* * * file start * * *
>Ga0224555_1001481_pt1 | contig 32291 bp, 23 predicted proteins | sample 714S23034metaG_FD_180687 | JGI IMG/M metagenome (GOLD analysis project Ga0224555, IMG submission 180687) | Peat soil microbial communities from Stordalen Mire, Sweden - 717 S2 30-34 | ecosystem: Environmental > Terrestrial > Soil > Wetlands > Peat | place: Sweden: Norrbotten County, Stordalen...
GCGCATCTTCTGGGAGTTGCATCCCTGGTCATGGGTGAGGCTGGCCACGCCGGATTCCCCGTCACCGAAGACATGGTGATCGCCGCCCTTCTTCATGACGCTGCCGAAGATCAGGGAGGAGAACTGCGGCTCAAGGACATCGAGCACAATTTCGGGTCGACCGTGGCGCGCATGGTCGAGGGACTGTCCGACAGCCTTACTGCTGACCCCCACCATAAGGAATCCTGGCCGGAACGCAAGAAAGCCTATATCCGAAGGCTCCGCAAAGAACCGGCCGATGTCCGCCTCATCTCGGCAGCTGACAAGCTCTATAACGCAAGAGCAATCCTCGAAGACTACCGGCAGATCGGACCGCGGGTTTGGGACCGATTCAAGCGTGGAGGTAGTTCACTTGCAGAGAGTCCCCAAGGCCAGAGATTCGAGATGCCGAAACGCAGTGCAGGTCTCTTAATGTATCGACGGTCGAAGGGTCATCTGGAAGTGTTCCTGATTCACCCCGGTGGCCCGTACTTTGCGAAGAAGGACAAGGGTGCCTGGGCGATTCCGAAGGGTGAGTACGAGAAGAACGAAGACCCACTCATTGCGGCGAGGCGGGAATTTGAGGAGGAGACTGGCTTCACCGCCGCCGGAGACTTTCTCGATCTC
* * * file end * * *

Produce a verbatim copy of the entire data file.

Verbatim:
>Ga0224555_1001481_pt1 | contig 32291 bp, 23 predicted proteins | sample 714S23034metaG_FD_180687 | JGI IMG/M metagenome (GOLD analysis project Ga0224555, IMG submission 180687) | Peat soil microbial communities from Stordalen Mire, Sweden - 717 S2 30-34 | ecosystem: Environmental > Terrestrial > Soil > Wetlands > Peat | place: Sweden: Norrbotten County, Stordalen...
GCGCATCTTCTGGGAGTTGCATCCCTGGTCATGGGTGAGGCTGGCCACGCCGGATTCCCCGTCACCGAAGACATGGTGATCGCCGCCCTTCTTCATGACGCTGCCGAAGATCAGGGAGGAGAACTGCGGCTCAAGGACATCGAGCACAATTTCGGGTCGACCGTGGCGCGCATGGTCGAGGGACTGTCCGACAGCCTTACTGCTGACCCCCACCATAAGGAATCCTGGCCGGAACGCAAGAAAGCCTATATCCGAAGGCTCCGCAAAGAACCGGCCGATGTCCGCCTCATCTCGGCAGCTGACAAGCTCTATAACGCAAGAGCAATCCTCGAAGACTACCGGCAGATCGGACCGCGGGTTTGGGACCGATTCAAGCGTGGAGGTAGTTCACTTGCAGAGAGTCCCCAAGGCCAGAGATTCGAGATGCCGAAACGCAGTGCAGGTCTCTTAATGTATCGACGGTCGAAGGGTCATCTGGAAGTGTTCCTGATTCACCCCGGTGGCCCGTACTTTGCGAAGAAGGACAAGGGTGCCTGGGCGATTCCGAAGGGTGAGTACGAGAAGAACGAAGACCCACTCATTGCGGCGAGGCGGGAATTTGAGGAGGAGACTGGCTTCACCGCCGCCGGAGACTTTCTCGATCTC